How Can I Motivate My Post-College Child in Recovery?

Many parents in America witness their adult children struggling with achieving independence while recovering from addiction. Some name this phenomenon “failure to launch,” which describes a widespread social problem among families with post-college children. It can also be heartbreaking if parents find that their young adult children are using drugs and alcohol.

While young adults still need guidance and suggestions, they might not want parents to step in and take control of the situation. If your family is going through a “failure to launch” situation, your role as a parent is mainly to motivate him or her on the challenging path of recovery. More importantly, this season of life (for both of you) also requires the reshaping of your relationship. If there has been codependency, that is probably the most difficult part. 

What Is Codependency? Do I Have It?

It is time to examine your parenting style and ask if you have enabled your child in any way when he or she was depending on drugs and alcohol, a form of codependency as defined by recovery experts. As much as you want your child to dispel denialism, you also need to do this work of self-examination with honesty. Many parents have unconsciously become codependent with their teen children on the issue of substance addiction, and it is a very common problem. Whether or not you realize it, you may have been creating opportunities for your child to use drugs and alcohol without consequences.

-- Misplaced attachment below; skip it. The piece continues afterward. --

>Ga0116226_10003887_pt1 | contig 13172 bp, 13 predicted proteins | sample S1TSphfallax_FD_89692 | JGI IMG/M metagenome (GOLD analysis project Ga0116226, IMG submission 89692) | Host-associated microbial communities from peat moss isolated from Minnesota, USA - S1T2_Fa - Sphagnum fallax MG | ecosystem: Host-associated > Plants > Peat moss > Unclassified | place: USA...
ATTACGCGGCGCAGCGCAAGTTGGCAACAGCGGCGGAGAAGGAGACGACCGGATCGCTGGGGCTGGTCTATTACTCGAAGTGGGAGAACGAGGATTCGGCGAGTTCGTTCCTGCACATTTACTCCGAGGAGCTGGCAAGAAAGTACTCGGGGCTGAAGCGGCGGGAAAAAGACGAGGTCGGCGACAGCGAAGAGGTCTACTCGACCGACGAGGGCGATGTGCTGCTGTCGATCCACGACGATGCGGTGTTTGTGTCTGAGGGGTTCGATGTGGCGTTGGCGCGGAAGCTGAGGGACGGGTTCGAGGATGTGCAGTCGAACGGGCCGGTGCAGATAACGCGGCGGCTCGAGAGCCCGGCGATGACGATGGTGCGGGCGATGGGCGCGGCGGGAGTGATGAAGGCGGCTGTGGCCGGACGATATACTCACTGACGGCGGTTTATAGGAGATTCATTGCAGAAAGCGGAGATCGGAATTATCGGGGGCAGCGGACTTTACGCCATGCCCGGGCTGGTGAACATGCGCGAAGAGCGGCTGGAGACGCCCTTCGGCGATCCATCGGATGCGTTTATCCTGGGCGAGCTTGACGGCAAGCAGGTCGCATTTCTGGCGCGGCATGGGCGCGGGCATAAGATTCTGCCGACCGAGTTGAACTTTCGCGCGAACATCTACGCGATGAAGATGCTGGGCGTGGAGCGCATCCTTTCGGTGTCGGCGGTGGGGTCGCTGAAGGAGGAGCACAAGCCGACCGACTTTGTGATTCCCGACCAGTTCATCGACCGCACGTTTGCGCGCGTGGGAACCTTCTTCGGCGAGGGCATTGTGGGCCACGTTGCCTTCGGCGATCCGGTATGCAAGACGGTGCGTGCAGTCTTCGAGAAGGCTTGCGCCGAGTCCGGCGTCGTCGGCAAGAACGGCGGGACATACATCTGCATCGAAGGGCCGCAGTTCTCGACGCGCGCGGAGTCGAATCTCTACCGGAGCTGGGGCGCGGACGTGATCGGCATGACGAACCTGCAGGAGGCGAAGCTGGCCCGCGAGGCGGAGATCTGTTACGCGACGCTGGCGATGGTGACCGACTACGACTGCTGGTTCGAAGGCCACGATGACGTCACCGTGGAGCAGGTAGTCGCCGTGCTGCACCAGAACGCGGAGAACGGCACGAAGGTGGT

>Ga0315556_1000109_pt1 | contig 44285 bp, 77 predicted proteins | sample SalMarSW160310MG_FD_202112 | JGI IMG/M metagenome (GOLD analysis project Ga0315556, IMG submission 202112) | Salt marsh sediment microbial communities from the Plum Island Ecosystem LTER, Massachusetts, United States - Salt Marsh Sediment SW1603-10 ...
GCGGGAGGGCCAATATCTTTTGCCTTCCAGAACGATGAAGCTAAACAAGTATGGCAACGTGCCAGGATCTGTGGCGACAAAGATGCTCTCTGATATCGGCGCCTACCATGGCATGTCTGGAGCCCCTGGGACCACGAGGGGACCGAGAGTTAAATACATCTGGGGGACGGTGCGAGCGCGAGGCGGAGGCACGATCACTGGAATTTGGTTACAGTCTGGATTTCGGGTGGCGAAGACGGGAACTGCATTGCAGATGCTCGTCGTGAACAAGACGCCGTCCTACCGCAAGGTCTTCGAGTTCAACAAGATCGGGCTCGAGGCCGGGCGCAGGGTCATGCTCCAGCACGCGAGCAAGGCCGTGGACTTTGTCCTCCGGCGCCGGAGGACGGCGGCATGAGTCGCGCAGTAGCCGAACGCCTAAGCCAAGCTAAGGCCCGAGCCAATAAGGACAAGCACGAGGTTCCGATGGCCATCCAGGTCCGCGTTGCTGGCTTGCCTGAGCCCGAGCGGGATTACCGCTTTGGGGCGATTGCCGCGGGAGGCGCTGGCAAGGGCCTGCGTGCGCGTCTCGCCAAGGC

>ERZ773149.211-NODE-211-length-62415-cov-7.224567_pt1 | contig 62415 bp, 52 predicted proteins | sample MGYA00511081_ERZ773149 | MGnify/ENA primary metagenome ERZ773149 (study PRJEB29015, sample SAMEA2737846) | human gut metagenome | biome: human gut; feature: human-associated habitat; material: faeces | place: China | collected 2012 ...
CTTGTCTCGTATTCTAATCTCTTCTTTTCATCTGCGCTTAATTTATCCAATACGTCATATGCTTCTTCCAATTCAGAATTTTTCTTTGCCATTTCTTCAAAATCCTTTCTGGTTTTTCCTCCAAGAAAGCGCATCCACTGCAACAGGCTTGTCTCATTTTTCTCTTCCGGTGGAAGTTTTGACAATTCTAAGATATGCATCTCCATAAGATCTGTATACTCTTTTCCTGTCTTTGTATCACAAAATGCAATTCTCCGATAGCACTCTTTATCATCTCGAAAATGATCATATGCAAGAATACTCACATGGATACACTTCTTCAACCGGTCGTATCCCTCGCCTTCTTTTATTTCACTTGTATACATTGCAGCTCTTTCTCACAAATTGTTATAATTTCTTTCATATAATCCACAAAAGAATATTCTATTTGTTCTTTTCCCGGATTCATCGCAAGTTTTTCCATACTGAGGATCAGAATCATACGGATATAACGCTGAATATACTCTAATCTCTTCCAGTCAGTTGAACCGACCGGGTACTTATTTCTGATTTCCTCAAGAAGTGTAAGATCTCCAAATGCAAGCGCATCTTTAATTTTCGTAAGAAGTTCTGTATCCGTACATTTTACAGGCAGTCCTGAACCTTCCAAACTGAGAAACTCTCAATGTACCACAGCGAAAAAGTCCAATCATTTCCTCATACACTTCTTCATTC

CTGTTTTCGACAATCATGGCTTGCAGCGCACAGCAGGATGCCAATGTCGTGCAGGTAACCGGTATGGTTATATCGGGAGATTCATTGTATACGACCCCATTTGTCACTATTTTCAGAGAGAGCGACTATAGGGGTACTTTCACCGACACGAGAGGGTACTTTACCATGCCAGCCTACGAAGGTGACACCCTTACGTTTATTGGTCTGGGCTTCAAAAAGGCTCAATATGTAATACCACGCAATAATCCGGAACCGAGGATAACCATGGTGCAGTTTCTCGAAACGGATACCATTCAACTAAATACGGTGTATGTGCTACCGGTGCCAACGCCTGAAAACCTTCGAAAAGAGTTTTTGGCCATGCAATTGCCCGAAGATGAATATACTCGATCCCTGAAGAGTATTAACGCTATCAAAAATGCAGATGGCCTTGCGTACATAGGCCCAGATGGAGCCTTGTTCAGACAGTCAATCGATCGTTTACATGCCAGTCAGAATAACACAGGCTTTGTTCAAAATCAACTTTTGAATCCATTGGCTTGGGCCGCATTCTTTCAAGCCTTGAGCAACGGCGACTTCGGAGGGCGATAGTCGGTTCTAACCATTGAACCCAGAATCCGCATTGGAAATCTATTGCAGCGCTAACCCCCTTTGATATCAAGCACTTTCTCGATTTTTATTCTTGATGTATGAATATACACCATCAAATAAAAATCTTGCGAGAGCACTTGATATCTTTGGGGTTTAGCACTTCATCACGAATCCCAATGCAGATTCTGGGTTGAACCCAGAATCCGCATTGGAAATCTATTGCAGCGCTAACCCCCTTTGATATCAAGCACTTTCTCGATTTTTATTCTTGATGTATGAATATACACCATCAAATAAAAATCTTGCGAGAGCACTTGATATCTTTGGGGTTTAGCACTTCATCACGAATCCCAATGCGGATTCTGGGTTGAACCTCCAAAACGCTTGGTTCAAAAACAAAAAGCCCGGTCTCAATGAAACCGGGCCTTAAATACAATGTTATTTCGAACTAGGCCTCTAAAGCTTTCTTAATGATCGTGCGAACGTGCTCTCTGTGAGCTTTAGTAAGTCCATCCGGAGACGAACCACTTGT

When families seek out help for intervention and education concerning their addicted children, they often point to the behaviors of the addicted person. Few parents realize that they have been equally responsible in accommodating these needs that became an addiction. Even if/when they realize the problem, parents might not be able to find any other options to swerve the course of addiction. 

Codependency is not a moral failing. It may be due to life experiences, past trauma, or other learned behaviors, but its effects can be negative for the entire family. As a parent, you need to soberly identify not just the codependent patterns of your relationship with your child, but also the reasons behind these behaviors. Then you can come up with new coping strategies. 

How Should I Set Healthy Boundaries With My Adult Child?

Families experiencing both failure to launch and substance addiction are often living in systems of entitlement, isolation, and unhealthy dynamics. Young adults are faced with anxiety and emotional turmoil which trigger them into using drugs and alcohol while losing interest and commitment to education, career, personal health, and social activities. These systems of entitlement, isolation, and unhealthy family dynamics are deeper root causes of the symptoms of addiction and other behavioral problems.

One essential step towards rebuilding healthy boundaries in family relationships is to help your child take responsibility. This includes having them play their part in household matters, get an education, look for a job, pay rent, and care for others in the home. As a parent, you should drop all your previous coddling habits. If mental health issues seem to be holding your child back from fulfilling these obligations, you should consider finding a therapist.